The three sisters arrived on Mercury.
They searched for the Infinite Forest, and through it, a path to their people’s salvation: a simulated future where they were free from the Cabal.
Instead, they found something else.
“Small disturbances,” said oldest Ozletc, the wisest. “Little currents in this timeline. Can you see them, sister?”
“I can taste them,” said second-born Tazaroc, the hungriest of her sisters. “I can feel the edges.”
Third-born Niruul, the quietest among them, reached her hand out to test the air. “As can I,” said she. “And something else. The source is disguised. The technology is Human, but refined. Surprisingly so.”
“Disable it,” said Tazaroc, who was impatient. “It is leaking. I wish to see the leak.”
Niruul fluttered her fingers across the sleeve of her suit. She worked for one day and one night, though the passage of time was hidden by Mercury’s perpetual blinding light. All the while, she could feel the restless impatience of her sisters.
A strange device shimmered into existence around them. They looked up the length of an enormous, golden spire.
“It whispers,” said Tazaroc.
“Then block your ears,” said Ozletc. “Do you see the potential in this?”
“Chaos,” said Niruul.
“No,” said Ozletc. “Opportunity. See how it tugs at the fabric of our time? Can you see the seams?”
The seams were sewn tightly shut, but a skilled hand could find them. A skilled hand could rip every stitch. All three sisters could feel it.
“It will take time to activate,” said Niruul. “Someone has protected it from meddling.”
“We will have time,” said Ozletc. “We will open the past and change the course of Ghaul’s fate. Anticipate his mistakes. Undercut his advisors.”
“Why?” said Tazaroc.
“Because he could be swayed to our purposes,” said Ozletc. “He was a fool, but he could be puppeteered. Led to a more advantageous downfall.”
“But why not go back further?” said Tazaroc, eager. “To dash the whelp’s skull in the pit, before he crawls out onto a throne?”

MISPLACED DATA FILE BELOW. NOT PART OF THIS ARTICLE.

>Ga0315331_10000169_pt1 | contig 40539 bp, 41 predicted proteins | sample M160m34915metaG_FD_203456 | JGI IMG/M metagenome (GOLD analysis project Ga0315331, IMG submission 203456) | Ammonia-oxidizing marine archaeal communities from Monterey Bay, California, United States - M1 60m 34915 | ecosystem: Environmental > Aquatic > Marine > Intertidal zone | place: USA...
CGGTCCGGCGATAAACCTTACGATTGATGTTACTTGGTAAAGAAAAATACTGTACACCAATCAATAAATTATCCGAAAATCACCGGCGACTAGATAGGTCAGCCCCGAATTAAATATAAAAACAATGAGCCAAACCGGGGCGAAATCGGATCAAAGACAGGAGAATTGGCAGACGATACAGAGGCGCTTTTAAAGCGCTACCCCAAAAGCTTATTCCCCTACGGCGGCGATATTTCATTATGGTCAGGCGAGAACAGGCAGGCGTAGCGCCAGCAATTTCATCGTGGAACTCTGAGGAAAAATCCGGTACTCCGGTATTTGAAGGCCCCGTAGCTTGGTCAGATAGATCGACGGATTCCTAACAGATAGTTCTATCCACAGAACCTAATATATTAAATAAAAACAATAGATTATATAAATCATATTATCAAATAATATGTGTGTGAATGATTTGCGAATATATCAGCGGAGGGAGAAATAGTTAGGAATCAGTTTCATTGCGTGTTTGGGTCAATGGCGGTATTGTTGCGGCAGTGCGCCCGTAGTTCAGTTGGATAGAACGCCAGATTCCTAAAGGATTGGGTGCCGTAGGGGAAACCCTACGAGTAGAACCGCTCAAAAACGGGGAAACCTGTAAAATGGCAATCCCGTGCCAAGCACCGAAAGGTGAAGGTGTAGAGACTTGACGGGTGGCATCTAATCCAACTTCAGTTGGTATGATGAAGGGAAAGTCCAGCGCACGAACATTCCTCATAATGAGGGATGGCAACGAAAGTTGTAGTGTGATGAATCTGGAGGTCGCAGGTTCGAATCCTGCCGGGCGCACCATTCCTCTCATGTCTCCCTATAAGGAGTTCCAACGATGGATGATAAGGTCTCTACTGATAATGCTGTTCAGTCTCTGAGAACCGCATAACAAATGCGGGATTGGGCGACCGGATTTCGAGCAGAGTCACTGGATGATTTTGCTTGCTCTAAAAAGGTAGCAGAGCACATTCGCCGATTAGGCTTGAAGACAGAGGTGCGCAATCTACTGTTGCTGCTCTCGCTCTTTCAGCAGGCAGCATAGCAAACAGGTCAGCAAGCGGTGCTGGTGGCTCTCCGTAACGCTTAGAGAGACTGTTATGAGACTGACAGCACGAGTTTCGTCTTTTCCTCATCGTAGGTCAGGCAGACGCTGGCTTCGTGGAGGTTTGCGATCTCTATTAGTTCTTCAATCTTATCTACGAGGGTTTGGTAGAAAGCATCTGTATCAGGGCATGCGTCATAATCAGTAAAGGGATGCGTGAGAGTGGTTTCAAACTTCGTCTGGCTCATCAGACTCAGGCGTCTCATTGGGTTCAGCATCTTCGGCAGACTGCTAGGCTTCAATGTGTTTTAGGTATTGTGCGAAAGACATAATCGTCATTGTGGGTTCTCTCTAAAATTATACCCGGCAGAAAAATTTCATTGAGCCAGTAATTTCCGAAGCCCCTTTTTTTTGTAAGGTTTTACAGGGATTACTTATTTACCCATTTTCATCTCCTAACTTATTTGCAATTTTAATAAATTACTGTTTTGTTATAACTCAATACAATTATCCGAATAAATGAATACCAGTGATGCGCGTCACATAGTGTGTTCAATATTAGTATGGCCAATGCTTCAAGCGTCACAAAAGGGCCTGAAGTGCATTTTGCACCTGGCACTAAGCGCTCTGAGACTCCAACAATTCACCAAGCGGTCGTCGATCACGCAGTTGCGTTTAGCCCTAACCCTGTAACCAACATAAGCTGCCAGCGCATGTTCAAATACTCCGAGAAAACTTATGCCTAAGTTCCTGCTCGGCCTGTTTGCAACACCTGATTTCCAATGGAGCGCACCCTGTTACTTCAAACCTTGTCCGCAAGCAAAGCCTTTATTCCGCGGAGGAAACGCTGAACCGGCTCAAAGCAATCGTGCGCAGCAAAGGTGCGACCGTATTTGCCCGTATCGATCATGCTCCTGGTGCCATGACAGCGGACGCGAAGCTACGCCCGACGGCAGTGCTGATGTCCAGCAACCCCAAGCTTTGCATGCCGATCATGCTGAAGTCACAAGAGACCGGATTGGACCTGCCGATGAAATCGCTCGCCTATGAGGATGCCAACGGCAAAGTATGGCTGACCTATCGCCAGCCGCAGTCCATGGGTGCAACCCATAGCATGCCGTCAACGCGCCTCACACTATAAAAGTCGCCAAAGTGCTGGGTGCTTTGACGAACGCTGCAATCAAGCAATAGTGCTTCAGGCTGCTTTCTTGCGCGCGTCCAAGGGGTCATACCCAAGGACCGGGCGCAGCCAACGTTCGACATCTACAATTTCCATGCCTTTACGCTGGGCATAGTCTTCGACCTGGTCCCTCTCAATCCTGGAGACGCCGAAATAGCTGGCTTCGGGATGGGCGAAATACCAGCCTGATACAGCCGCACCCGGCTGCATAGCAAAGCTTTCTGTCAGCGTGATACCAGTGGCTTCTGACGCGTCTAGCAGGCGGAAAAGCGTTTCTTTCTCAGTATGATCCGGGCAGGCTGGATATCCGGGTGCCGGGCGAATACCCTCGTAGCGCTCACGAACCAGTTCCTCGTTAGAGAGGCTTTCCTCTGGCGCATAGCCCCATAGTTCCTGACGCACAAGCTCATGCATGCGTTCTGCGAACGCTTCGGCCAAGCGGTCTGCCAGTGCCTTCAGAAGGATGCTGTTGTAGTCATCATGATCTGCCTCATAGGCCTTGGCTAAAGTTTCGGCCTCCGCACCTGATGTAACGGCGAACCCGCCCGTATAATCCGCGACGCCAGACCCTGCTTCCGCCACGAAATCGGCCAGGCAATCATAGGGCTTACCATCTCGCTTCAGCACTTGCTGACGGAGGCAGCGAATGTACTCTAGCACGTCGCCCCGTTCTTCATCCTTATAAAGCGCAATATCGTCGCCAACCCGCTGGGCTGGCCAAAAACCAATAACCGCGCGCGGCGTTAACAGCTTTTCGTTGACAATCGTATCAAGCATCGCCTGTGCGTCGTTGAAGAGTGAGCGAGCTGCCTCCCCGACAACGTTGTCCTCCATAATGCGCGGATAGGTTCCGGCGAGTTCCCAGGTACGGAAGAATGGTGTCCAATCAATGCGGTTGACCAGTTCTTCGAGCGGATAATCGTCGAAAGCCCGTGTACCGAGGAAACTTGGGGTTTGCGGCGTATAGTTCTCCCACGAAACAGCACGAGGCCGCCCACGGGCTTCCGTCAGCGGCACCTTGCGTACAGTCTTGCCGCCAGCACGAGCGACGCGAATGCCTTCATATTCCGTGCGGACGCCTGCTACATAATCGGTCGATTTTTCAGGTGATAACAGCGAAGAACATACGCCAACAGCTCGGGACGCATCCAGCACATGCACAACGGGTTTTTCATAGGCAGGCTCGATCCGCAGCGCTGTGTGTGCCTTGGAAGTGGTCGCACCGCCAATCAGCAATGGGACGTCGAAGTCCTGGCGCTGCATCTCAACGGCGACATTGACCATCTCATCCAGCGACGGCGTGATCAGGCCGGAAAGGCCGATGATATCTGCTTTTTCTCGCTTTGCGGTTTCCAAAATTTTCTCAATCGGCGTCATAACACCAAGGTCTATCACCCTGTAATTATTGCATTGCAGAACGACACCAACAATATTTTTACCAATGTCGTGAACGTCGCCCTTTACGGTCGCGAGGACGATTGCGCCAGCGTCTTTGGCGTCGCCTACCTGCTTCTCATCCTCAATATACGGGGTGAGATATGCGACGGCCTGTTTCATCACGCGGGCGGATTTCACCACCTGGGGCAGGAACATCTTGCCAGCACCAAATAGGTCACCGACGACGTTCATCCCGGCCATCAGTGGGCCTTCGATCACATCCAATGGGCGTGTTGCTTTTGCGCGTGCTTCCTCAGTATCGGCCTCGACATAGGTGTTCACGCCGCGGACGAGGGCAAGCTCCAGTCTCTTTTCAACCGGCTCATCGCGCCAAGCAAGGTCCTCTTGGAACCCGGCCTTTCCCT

“Risky,” said Niruul, shaking her head. “Why not tear into the future instead, and make our attack where the Guardians cannot predict it?”
“Predictions are not their strength,” said Tazaroc.
“And yet they have built this,” snapped Niruul.
“Sisters,” Ozletc said. “We needn’t argue. This device will let us walk through future and past both. And so we will cut the most advantageous path, whatever it may be.”
For hours and days and weeks, the sisters labored over the machine. While her sisters defended her from the Vex, Niruul bent the device to their purposes and, with the force of their combined will, made it whir to life.
Around them, time split along its seams. Windows into other worlds, Mercury’s true past and future, opened before them. The device stood at the center of all of it, an anchor point. And all along the fault lines of time, where the past and present and future met, Vex were ripped in half, sliced through by a knife of pure temporal energy.
They surveyed their new kingdom: a past, present, and future open to their manipulation.
“It is so clear,” said Niruul, reverent. “An unobstructed glimpse into what was and what will be.”
“Not the troubled ramblings of a mad thing, like the OXA,” said Tazaroc.
They shared the feeling of unbounded possibility, and tasted the potential for success, and then for failure. Together, they drank the feelings in and steeled themselves against them.
“The past and future are at our fingertips, sisters,” said Ozletc. “Let us see what prospects they hold.”